Welcome back to Capitol Chatter: A quarterly analysis of Congressional tweets, where we help you keep track of what Congress is tweeting. This analysis covers both trends from Q4 2022 and insights from the full year.
In 2022, Congressional Twitter accounts sent out a total of 495,086 tweets, a near 10% decrease from 2021.
For this analysis, we dove deeper into two areas of particular interest for Congress last year: Antitrust and cryptocurrency. Read on for more.
Congressional tweets by topic
In almost every category analyzed, there was a deceleration of tweets throughout the year. In 2023, we’ll be looking to see if decisions under Twitter’s new ownership will result in permanent changes to how members engage on the platform.
How Democrats and Republicans talked on Twitter
Democrats and Republicans focused on the economy in 2022 but from different angles, with Democrats emphasizing jobs and Republicans focusing on inflation.
Democrats placed a far greater emphasis on their bipartisan credentials. In tweets, Democrats used the term “bipartisan” 3.4 times as often as Republicans, touting significant legislation passed during the last Congress, such as the bipartisan infrastructure package and the Chips and Sciences Act.
Deep dive: Antitrust (Taylor’s version)
Antitrust was a focus for Congress throughout 2022. Members such as Sen. Amy Klobuchar (D-Minn.) and Reps. David Cicilline (D-R.I.) and Ken Buck (R-Colo.) pushed legislative proposals aimed at “breaking up” major tech companies.
However, no antitrust issue caused as much traffic on Congressional Twitter as the Ticketmaster-Taylor Swift controversy.
When Taylor Swift first announced she was going on tour following the release of her album Midnights, fans flocked to Ticketmaster to purchase presale tickets—resulting in a series of crashes and outages that continue to haunt the company. Media sentiment about Ticketmaster dropped precipitously following the controversy, which also provided an opportunity for Members of Congress to tie their legislative agenda to the trending topic of the day.
Several members used the issue to promote their antitrust policies, calling for an investigation into the “Live-Nation Ticketmaster monopoly”; at last month’s Senate Judiciary Committee on the matter, several Senators quoted song lyrics from Swift’s music to support their positions.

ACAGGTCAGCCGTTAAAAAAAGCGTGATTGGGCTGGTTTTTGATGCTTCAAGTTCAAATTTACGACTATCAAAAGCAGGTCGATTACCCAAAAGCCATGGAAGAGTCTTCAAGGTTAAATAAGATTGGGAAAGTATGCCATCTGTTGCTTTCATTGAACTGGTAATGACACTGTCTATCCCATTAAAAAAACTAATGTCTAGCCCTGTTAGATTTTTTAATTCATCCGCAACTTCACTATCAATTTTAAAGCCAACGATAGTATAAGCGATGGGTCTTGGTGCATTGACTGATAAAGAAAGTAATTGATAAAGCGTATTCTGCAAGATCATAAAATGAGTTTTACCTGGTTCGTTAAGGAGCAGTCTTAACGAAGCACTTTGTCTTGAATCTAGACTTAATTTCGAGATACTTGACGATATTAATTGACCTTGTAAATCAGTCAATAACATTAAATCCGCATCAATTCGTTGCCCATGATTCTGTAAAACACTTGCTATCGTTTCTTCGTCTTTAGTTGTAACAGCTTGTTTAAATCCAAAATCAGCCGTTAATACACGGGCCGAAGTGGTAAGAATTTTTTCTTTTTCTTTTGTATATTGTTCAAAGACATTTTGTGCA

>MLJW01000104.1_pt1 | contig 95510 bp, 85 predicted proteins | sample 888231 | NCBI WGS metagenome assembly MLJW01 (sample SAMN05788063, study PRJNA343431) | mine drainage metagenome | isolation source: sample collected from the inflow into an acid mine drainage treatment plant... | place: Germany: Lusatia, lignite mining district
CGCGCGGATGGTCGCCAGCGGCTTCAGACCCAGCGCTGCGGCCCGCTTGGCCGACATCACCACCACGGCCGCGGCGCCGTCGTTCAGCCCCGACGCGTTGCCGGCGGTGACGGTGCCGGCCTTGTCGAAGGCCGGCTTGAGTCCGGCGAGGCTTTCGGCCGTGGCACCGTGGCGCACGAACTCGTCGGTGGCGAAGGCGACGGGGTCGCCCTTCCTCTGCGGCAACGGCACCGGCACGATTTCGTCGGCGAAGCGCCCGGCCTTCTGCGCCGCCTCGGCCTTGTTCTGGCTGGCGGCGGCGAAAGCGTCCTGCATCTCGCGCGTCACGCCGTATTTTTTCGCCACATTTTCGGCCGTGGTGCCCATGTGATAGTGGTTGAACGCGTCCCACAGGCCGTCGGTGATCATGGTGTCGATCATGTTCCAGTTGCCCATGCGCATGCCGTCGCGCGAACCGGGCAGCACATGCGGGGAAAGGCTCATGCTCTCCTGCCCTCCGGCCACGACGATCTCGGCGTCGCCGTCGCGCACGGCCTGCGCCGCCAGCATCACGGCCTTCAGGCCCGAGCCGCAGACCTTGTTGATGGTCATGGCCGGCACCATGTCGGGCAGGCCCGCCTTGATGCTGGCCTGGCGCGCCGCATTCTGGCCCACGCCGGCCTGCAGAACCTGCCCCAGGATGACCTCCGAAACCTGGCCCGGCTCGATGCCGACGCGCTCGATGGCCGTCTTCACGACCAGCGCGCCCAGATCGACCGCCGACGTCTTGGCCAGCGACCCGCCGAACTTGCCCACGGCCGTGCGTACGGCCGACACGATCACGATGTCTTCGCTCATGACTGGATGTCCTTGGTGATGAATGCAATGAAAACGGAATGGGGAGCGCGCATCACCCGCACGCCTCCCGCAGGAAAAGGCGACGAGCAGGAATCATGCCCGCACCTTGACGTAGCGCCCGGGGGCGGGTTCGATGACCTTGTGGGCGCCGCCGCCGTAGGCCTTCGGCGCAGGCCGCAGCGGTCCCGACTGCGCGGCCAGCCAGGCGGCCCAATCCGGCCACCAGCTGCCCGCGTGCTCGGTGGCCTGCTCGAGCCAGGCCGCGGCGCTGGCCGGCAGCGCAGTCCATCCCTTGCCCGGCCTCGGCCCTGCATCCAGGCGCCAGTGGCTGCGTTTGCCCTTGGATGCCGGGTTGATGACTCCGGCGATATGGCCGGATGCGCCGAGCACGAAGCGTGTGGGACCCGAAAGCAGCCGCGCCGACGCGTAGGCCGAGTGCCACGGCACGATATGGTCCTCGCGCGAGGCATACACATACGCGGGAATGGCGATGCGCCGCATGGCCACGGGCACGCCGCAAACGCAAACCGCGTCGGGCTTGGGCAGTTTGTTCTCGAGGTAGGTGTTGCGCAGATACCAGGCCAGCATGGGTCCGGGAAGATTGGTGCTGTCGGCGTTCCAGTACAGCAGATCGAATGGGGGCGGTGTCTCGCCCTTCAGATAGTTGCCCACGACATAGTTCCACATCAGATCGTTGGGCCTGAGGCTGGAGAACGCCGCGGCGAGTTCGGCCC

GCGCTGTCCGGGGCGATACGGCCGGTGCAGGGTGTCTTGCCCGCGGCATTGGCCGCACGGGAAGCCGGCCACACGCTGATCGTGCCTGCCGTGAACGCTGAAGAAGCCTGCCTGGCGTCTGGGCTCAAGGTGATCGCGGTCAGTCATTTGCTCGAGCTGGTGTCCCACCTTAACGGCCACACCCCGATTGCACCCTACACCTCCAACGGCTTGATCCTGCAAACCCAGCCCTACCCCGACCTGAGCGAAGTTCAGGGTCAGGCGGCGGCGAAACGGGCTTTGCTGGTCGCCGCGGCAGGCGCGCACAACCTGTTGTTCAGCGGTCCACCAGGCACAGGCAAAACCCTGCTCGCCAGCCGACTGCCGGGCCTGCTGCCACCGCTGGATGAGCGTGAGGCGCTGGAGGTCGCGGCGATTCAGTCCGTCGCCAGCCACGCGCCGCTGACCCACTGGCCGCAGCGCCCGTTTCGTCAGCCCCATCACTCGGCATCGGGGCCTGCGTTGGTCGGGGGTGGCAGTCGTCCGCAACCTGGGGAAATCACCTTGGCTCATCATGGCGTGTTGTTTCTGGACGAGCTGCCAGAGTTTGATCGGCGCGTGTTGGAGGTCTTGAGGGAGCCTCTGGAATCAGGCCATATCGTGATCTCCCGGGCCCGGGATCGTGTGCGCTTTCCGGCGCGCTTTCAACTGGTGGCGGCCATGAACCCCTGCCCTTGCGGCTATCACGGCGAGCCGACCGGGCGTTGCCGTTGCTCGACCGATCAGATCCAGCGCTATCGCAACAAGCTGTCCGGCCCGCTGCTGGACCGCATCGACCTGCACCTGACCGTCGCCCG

Deep dive: Cryptocurrency
2022 marked a turning point in Congress’ relationship with crypto: In addition to several hearings, the year saw multiple new pieces of legislation that would attempt to provide a regulatory framework for the industry.
While tweets about these bills, largely from sponsors and cosponsors of the legislation, did drive small spikes in mentions throughout the year, they were dwarfed by scrutiny of the FTX collapse. Members of both parties regularly tweeted about FTX, culminating in a House Financial Services Committee (HFSC) hearing about the reasons behind the company’s spectacular implosion: Around the hearing, members tweeted about FTX over 60 times a week, more than double the number of mentions of “crypto” in any week prior.
In 2023, we expect members will use FTX’s example to push for the creation of a regulatory framework for cryptocurrencies. With the recent creation of the HFSC Subcommittee on Digital Assets, Financial Technology, and Inclusion, crypto is likely to remain a focal point for lawmakers and regulators.
Penta conducted text analysis on tweets and retweets from members of Congress’ official and congressional committee accounts that were posted between January 1, 2022 and December 31, 2022, using a list maintained by CSPAN. In total, we searched for more than 300 keywords in each of the 495,086 tweets to determine which topics were discussed in each. In this analysis, independent Senators Bernie Sanders (I-Vt.), Angus King (I-Maine) and Kyrsten Sinema (I-Ariz.), who caucus with the Democratic Party, were treated as Democrats. Charts and numbers may vary slightly from quarter to quarter, given methodology adjustments.
Penta tracks global publicly available print, online, broadcast, social, and premium sources and uses a proprietary sentiment analytics system to analyze expressed sentiment. Sentiment scores are calculated by incorporating a weighted average of sentiment, influence, and other variables for all content sources. Content is scored sentence by sentence based on whether the mention or phrase is positive or negative.